A lot of attention has been paid by the international press to the “emblem dress” won by Queen Elizabeth II at a state dinner held for the biennial Commonwealth Heads of Government Meeting (CHOGM) in Trinidad and Tobago on Thursday night. The singularly ugly and ill-fitting dress (sorry, but my mother and grandmother were seamstresses and they would have been ashamed of the thing), which the press has deemed “stunning,” featured two of host nation Trinidad and Tobago’s national birds and its national flower: a brightly-hued scarlet ibis, a cocrico, and the scarlet chaconia flower. In a queenly thrifty way, the emblems are detachable and will allow the Queen to stitch other country’s emblems during other state visit (a maple leaf and moose for next year’s official visit to Canada, perhaps?)
The queen, who traveled to the West Indian nation with the Duke of Edinburgh to open the biennial meeting (CHOGM), had a lot of praise for Trinidad and Tobago. She paid tribute to Trinidad’s efforts fighting drug traffickers, as the country – like other parts of the Caribbean – is a staging post for cocaine smugglers. The monarch told the president: “Your government’s leadership on regional security has been rightly praised, particularly its pioneering efforts to encourage the sharing of good ideas and techniques in counter narcotics co-operation throughout the Caribbean.” The sporting exploits of cricketer Brian Lara, who holds the record for the highest test score – 400, were also highlighted. The Queen said: “The cultural achievements of your authors, painters and photographers enjoy wide renown in this, as were pleased to be reminded this afternoon, the birthplace of calypso music and the steel pan. “In the sporting world you have produced a batsman widely regarded as one of the finest ever to have played the game.”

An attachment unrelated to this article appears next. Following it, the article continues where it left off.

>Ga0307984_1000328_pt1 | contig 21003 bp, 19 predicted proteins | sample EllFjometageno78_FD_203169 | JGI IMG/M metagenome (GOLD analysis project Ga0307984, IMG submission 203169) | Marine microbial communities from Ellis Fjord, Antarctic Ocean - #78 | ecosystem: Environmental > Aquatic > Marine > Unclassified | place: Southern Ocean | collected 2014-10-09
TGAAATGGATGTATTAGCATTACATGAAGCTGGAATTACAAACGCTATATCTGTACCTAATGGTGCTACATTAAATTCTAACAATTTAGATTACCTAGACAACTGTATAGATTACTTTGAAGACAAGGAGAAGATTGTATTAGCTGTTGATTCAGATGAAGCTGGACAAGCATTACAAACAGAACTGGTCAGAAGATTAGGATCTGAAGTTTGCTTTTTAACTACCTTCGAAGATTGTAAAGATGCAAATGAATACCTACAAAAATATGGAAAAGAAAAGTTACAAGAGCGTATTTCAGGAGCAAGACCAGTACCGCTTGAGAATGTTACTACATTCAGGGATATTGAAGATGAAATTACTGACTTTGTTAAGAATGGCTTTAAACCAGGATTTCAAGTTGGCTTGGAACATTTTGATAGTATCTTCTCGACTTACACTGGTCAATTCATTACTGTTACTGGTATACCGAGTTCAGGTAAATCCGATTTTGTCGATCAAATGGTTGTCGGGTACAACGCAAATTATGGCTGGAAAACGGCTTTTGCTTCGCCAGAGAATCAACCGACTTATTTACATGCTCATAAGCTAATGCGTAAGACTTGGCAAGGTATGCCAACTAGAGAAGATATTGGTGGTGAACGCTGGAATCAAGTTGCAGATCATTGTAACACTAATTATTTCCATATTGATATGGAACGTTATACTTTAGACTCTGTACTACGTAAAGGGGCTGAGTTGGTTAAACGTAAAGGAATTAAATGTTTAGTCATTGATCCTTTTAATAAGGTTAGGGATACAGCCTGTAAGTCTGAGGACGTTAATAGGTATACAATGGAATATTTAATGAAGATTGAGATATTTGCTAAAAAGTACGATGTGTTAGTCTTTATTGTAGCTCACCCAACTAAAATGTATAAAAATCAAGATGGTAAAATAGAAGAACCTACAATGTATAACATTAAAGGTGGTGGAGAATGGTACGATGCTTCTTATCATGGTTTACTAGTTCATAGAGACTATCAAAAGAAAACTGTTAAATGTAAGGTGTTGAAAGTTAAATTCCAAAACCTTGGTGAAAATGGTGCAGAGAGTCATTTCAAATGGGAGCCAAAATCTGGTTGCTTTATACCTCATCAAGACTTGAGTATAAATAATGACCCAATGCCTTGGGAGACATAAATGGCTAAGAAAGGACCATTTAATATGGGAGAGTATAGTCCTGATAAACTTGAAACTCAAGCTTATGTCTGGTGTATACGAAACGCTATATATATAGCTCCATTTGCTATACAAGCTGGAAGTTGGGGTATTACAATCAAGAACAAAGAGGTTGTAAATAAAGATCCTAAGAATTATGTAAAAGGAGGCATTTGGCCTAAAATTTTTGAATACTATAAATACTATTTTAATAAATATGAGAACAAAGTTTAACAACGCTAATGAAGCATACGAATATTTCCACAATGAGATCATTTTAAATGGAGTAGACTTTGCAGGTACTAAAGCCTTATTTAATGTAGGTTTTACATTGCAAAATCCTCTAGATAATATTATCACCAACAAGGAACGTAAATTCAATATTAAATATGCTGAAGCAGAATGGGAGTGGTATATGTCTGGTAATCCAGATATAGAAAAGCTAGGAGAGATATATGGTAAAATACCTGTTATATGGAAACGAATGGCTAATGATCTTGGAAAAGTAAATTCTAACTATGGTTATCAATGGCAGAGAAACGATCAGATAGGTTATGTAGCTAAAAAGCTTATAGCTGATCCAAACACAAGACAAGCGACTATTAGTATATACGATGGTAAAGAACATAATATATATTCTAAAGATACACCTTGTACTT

My apologies to any royalist out there, but I see the old biddy—hardworking and full of noblesse oblige though she may be—as a symbol of a colonial control that lasted way too long.